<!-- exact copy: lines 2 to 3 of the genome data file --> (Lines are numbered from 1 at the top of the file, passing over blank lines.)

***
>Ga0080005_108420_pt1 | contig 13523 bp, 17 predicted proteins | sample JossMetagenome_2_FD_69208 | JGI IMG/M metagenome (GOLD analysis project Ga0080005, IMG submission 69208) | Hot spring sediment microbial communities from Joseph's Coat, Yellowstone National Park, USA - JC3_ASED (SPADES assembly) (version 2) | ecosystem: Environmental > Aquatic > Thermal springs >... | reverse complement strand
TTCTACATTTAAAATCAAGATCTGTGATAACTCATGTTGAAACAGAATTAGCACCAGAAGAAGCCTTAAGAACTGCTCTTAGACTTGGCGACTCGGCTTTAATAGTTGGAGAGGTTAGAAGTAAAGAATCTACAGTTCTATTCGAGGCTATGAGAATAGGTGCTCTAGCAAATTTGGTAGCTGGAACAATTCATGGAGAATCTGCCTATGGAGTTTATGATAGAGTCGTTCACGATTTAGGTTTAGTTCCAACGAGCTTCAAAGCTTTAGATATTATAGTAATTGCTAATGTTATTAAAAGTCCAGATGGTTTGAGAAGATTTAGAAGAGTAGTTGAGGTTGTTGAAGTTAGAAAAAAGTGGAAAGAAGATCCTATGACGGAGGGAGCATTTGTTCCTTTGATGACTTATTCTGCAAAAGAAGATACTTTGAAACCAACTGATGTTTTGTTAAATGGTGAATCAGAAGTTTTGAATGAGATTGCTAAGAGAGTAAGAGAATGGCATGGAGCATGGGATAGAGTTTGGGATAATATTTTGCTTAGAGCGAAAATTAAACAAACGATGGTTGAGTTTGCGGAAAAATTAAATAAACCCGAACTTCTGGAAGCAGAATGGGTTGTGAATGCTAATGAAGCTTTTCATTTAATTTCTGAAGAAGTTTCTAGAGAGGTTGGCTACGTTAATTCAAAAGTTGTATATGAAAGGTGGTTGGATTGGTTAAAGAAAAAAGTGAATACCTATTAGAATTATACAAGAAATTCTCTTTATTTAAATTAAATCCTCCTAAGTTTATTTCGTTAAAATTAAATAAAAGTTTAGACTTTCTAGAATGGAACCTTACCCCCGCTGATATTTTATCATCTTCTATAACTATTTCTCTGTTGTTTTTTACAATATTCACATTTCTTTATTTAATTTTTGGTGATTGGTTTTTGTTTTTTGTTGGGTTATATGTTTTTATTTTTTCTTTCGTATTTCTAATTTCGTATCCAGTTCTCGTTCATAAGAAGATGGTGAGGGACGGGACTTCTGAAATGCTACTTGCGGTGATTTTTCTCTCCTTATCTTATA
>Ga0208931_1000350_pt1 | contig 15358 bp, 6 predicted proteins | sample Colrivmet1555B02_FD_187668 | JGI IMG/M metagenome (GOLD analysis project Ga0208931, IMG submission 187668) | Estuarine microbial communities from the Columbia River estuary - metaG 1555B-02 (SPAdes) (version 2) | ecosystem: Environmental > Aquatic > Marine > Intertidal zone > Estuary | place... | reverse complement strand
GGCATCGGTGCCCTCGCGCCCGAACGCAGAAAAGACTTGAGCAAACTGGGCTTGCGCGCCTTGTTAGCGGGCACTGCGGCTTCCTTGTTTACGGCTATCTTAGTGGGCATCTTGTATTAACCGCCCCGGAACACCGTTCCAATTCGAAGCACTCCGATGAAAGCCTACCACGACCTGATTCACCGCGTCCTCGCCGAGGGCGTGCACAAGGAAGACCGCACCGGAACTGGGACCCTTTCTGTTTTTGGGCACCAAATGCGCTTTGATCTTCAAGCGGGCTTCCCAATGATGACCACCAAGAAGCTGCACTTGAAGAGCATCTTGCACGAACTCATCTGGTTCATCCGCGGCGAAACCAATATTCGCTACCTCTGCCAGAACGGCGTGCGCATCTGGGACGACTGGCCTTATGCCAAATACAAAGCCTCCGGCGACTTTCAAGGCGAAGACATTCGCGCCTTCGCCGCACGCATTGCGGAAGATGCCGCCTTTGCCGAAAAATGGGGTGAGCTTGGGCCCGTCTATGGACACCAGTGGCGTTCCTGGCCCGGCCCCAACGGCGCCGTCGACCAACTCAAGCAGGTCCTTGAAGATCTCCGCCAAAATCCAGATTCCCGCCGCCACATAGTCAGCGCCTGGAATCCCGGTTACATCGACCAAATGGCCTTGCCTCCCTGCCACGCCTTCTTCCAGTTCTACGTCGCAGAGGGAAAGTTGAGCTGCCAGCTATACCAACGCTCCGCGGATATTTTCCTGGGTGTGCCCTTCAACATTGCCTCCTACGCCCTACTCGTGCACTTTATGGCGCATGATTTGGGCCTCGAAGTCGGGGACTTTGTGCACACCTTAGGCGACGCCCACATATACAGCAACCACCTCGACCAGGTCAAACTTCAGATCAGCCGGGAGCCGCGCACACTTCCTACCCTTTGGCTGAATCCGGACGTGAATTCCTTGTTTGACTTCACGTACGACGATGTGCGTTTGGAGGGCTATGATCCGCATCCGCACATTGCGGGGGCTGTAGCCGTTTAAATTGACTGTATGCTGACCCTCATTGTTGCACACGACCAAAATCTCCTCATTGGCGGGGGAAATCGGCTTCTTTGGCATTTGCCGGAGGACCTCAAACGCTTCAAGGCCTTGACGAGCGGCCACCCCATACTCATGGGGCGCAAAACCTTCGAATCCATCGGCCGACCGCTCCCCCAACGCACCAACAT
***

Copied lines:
TTCTACATTTAAAATCAAGATCTGTGATAACTCATGTTGAAACAGAATTAGCACCAGAAGAAGCCTTAAGAACTGCTCTTAGACTTGGCGACTCGGCTTTAATAGTTGGAGAGGTTAGAAGTAAAGAATCTACAGTTCTATTCGAGGCTATGAGAATAGGTGCTCTAGCAAATTTGGTAGCTGGAACAATTCATGGAGAATCTGCCTATGGAGTTTATGATAGAGTCGTTCACGATTTAGGTTTAGTTCCAACGAGCTTCAAAGCTTTAGATATTATAGTAATTGCTAATGTTATTAAAAGTCCAGATGGTTTGAGAAGATTTAGAAGAGTAGTTGAGGTTGTTGAAGTTAGAAAAAAGTGGAAAGAAGATCCTATGACGGAGGGAGCATTTGTTCCTTTGATGACTTATTCTGCAAAAGAAGATACTTTGAAACCAACTGATGTTTTGTTAAATGGTGAATCAGAAGTTTTGAATGAGATTGCTAAGAGAGTAAGAGAATGGCATGGAGCATGGGATAGAGTTTGGGATAATATTTTGCTTAGAGCGAAAATTAAACAAACGATGGTTGAGTTTGCGGAAAAATTAAATAAACCCGAACTTCTGGAAGCAGAATGGGTTGTGAATGCTAATGAAGCTTTTCATTTAATTTCTGAAGAAGTTTCTAGAGAGGTTGGCTACGTTAATTCAAAAGTTGTATATGAAAGGTGGTTGGATTGGTTAAAGAAAAAAGTGAATACCTATTAGAATTATACAAGAAATTCTCTTTATTTAAATTAAATCCTCCTAAGTTTATTTCGTTAAAATTAAATAAAAGTTTAGACTTTCTAGAATGGAACCTTACCCCCGCTGATATTTTATCATCTTCTATAACTATTTCTCTGTTGTTTTTTACAATATTCACATTTCTTTATTTAATTTTTGGTGATTGGTTTTTGTTTTTTGTTGGGTTATATGTTTTTATTTTTTCTTTCGTATTTCTAATTTCGTATCCAGTTCTCGTTCATAAGAAGATGGTGAGGGACGGGACTTCTGAAATGCTACTTGCGGTGATTTTTCTCTCCTTATCTTATA
>Ga0208931_1000350_pt1 | contig 15358 bp, 6 predicted proteins | sample Colrivmet1555B02_FD_187668 | JGI IMG/M metagenome (GOLD analysis project Ga0208931, IMG submission 187668) | Estuarine microbial communities from the Columbia River estuary - metaG 1555B-02 (SPAdes) (version 2) | ecosystem: Environmental > Aquatic > Marine > Intertidal zone > Estuary | place... | reverse complement strand